The live-aboard’s greatest enemy

On Saturday I was in the middle of a sweaty uncomfortable boat chore and needed a break. I made myself a coffee and sat down with the laptop to check emails and catch up on the few blogs I follow. I laughed out loud when I read artofhookie, for it appeared that Alan, aboard Sookie, far away in the Pacific Northwest, was doing exactly the same as me! No matter if you live on your boat in the rainy northwest coast of North America or the arid northern Mediterranean coast of Spain, damp is your enemy.

Contorted into a tight corner to attack the mildew!

Contorted into a tight corner to attack the mildew!

Two years ago, when we sailed in Ireland in the wettest summer on record, we fought an ongoing battle with mould. Freshly laundered clothes turned stinky and mouldy within days of being put away. Since first moving aboard, we have kept t-shirts, shirts and other ‘foldables’ in damp-proof zip bags, with condensation attracting cedar balls inside. That system seems to work. But we can’t fit all of our clothes in those bags. So we hang dresses, trousers, jumpers and cardigans in our hanging lockers. It was those, along with our shoes, that suffered most in Ireland that summer. Since then I’ve become better at dealing with the mould issues, but there are still occasional surprises when one of us pulls out a piece of clothing that hasn’t been worn for a while, as Julian did this week with a pair of jeans.

It goes without saying that we live in a salty environment, and saltiness attracts moisture. Carina’s nooks and crannies turn black and mildewed, and it is a constant battle to keep them clean. Our ceilings and upper parts of the walls in our bedrooms and heads are covered in cream-coloured vinyl,  which takes on a black hue as the weeks go by. Our hanging lockers are painted fibreglass, and they too take on the swirls and blotches of mildew.

We take steps to avoid damp and the build up of condensation by regularly opening and airing lockers and, on these autumn evenings, closing the hatches before night falls so the evening dew stays out.

In late June I thoroughly cleaned the forecabin (Lily and Katie’s bedroom), so I was surprised when I tackled it again on Saturday to discover how mouldy it had become. After all, with the exception of Ilha de Culatra, the air has felt dry all summer, and Carina’s seating and bedding hasn’t felt damp, as it has done in previous years. The nine days we spent in Culatra were damp, damp, damp and, despite the excessive heat, clothing hung out to dry never fully dried. Once we left Culatra the boat dried out pretty quickly, but the mould continued to grow.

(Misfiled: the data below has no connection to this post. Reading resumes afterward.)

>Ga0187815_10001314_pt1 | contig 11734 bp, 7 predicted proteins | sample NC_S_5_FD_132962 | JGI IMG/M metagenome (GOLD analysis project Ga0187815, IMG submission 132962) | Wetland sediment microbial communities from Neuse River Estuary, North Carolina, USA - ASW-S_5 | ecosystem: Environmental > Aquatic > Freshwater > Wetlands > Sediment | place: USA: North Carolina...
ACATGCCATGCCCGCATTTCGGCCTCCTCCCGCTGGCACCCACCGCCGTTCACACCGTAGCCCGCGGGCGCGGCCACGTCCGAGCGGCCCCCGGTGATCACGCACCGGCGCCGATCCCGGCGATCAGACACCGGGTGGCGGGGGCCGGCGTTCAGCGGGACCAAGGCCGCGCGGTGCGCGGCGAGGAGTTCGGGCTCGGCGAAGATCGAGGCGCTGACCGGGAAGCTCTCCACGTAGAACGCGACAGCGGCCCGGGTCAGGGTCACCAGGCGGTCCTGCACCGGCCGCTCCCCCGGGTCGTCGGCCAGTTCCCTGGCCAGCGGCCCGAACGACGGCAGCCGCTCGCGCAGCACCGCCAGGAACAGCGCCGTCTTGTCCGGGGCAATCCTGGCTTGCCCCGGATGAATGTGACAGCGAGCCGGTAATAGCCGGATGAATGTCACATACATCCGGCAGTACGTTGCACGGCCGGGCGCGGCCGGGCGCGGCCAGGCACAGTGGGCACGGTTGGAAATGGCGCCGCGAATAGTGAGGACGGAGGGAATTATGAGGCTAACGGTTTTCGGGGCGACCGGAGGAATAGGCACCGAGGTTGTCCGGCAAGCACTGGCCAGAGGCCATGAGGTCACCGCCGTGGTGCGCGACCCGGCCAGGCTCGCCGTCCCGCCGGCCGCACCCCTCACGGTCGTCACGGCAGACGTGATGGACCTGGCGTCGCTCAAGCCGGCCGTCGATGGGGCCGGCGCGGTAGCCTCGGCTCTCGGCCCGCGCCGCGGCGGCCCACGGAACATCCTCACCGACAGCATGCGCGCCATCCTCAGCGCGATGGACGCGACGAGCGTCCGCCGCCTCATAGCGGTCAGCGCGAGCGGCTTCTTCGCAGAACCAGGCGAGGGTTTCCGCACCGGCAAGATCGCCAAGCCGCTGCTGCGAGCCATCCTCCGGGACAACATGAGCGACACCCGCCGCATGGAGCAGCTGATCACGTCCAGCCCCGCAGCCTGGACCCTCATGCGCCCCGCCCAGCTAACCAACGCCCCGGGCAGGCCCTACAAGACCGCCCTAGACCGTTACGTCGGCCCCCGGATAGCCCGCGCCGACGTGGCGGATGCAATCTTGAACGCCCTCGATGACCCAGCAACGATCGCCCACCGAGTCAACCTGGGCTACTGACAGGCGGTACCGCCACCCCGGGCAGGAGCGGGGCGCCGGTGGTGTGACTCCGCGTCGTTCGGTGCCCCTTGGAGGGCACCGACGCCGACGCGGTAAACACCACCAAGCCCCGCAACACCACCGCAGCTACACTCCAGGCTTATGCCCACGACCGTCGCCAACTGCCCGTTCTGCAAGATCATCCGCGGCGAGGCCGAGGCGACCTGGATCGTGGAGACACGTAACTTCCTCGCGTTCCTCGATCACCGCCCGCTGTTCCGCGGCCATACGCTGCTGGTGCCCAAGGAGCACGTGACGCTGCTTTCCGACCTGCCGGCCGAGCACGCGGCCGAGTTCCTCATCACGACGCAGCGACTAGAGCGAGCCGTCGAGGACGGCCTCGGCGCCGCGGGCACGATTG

Carina gets mouldy despite these blue skies every day.

Carina gets mouldy despite these deep blue skies every day at her winter home.

So, on Saturday morning I tackled the girl’s bedroom. Rubber gloves, old toothbrush, warm sudsy water, disinfectant, and wet and dry cloths. It was a hot day and in the cramped confines of the fore cabin I was soon sweating profusely (or ‘glowing’…isn’t that what we ‘ladies’ do?). Everything had to be moved out of the cabin or over to one side, then scrub scrub scrub with the toothbrush. When the port side was dry, I replaced everything, and then started on starboard. I hate most household chores, but this was particularly draining.

Still, I got it done. The cabin looks clean and I’m happy the girls are sleeping in a mould-free bedroom again. A few days ago, Julian de-moulded the saloon and galley. That just leaves the aft cabin, quarter berth, both heads and all the hanging lockers. Roll on next Saturday when I can get the rubber gloves and toothbrush out again!

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